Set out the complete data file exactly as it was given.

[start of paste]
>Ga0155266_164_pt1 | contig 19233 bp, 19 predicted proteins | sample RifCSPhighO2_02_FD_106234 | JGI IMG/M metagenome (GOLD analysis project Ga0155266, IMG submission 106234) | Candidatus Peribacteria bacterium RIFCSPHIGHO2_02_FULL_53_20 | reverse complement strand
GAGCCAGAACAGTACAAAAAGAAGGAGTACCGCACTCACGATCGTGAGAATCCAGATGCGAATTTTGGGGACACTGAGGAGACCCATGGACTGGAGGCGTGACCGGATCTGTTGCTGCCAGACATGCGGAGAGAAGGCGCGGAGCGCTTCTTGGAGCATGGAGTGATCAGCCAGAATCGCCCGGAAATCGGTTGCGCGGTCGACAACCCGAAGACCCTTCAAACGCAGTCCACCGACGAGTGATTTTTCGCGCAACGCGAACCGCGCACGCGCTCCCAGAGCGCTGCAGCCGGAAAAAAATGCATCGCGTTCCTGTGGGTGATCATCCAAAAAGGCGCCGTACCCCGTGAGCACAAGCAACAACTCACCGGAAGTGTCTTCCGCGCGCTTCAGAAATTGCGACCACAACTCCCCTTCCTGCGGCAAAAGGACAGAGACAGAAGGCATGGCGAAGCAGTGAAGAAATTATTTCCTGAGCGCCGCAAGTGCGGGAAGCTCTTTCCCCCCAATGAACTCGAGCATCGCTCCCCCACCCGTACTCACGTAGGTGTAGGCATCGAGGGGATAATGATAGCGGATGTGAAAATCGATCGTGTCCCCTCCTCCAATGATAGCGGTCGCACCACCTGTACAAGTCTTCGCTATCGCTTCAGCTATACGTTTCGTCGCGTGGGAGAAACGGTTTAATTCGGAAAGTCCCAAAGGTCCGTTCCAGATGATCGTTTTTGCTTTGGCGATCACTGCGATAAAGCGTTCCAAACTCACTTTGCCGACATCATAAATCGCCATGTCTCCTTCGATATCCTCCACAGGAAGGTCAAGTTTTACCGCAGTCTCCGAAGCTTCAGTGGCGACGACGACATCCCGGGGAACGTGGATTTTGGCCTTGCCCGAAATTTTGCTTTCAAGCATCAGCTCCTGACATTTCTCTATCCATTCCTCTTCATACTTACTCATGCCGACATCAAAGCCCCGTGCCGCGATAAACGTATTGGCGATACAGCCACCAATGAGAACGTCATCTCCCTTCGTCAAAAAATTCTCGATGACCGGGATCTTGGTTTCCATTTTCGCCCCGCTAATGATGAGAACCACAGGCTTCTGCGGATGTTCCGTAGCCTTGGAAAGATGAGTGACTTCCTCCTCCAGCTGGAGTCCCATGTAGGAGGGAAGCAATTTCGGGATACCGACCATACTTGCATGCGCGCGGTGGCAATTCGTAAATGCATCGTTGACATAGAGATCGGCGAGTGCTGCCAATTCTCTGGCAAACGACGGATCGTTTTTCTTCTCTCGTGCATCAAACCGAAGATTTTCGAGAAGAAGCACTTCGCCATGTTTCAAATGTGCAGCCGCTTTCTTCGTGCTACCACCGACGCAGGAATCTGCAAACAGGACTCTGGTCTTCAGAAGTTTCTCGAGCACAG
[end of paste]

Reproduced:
>Ga0155266_164_pt1 | contig 19233 bp, 19 predicted proteins | sample RifCSPhighO2_02_FD_106234 | JGI IMG/M metagenome (GOLD analysis project Ga0155266, IMG submission 106234) | Candidatus Peribacteria bacterium RIFCSPHIGHO2_02_FULL_53_20 | reverse complement strand
GAGCCAGAACAGTACAAAAAGAAGGAGTACCGCACTCACGATCGTGAGAATCCAGATGCGAATTTTGGGGACACTGAGGAGACCCATGGACTGGAGGCGTGACCGGATCTGTTGCTGCCAGACATGCGGAGAGAAGGCGCGGAGCGCTTCTTGGAGCATGGAGTGATCAGCCAGAATCGCCCGGAAATCGGTTGCGCGGTCGACAACCCGAAGACCCTTCAAACGCAGTCCACCGACGAGTGATTTTTCGCGCAACGCGAACCGCGCACGCGCTCCCAGAGCGCTGCAGCCGGAAAAAAATGCATCGCGTTCCTGTGGGTGATCATCCAAAAAGGCGCCGTACCCCGTGAGCACAAGCAACAACTCACCGGAAGTGTCTTCCGCGCGCTTCAGAAATTGCGACCACAACTCCCCTTCCTGCGGCAAAAGGACAGAGACAGAAGGCATGGCGAAGCAGTGAAGAAATTATTTCCTGAGCGCCGCAAGTGCGGGAAGCTCTTTCCCCCCAATGAACTCGAGCATCGCTCCCCCACCCGTACTCACGTAGGTGTAGGCATCGAGGGGATAATGATAGCGGATGTGAAAATCGATCGTGTCCCCTCCTCCAATGATAGCGGTCGCACCACCTGTACAAGTCTTCGCTATCGCTTCAGCTATACGTTTCGTCGCGTGGGAGAAACGGTTTAATTCGGAAAGTCCCAAAGGTCCGTTCCAGATGATCGTTTTTGCTTTGGCGATCACTGCGATAAAGCGTTCCAAACTCACTTTGCCGACATCATAAATCGCCATGTCTCCTTCGATATCCTCCACAGGAAGGTCAAGTTTTACCGCAGTCTCCGAAGCTTCAGTGGCGACGACGACATCCCGGGGAACGTGGATTTTGGCCTTGCCCGAAATTTTGCTTTCAAGCATCAGCTCCTGACATTTCTCTATCCATTCCTCTTCATACTTACTCATGCCGACATCAAAGCCCCGTGCCGCGATAAACGTATTGGCGATACAGCCACCAATGAGAACGTCATCTCCCTTCGTCAAAAAATTCTCGATGACCGGGATCTTGGTTTCCATTTTCGCCCCGCTAATGATGAGAACCACAGGCTTCTGCGGATGTTCCGTAGCCTTGGAAAGATGAGTGACTTCCTCCTCCAGCTGGAGTCCCATGTAGGAGGGAAGCAATTTCGGGATACCGACCATACTTGCATGCGCGCGGTGGCAATTCGTAAATGCATCGTTGACATAGAGATCGGCGAGTGCTGCCAATTCTCTGGCAAACGACGGATCGTTTTTCTTCTCTCGTGCATCAAACCGAAGATTTTCGAGAAGAAGCACTTCGCCATGTTTCAAATGTGCAGCCGCTTTCTTCGTGCTACCACCGACGCAGGAATCTGCAAACAGGACTCTGGTCTTCAGAAGTTTCTCGAGCACAG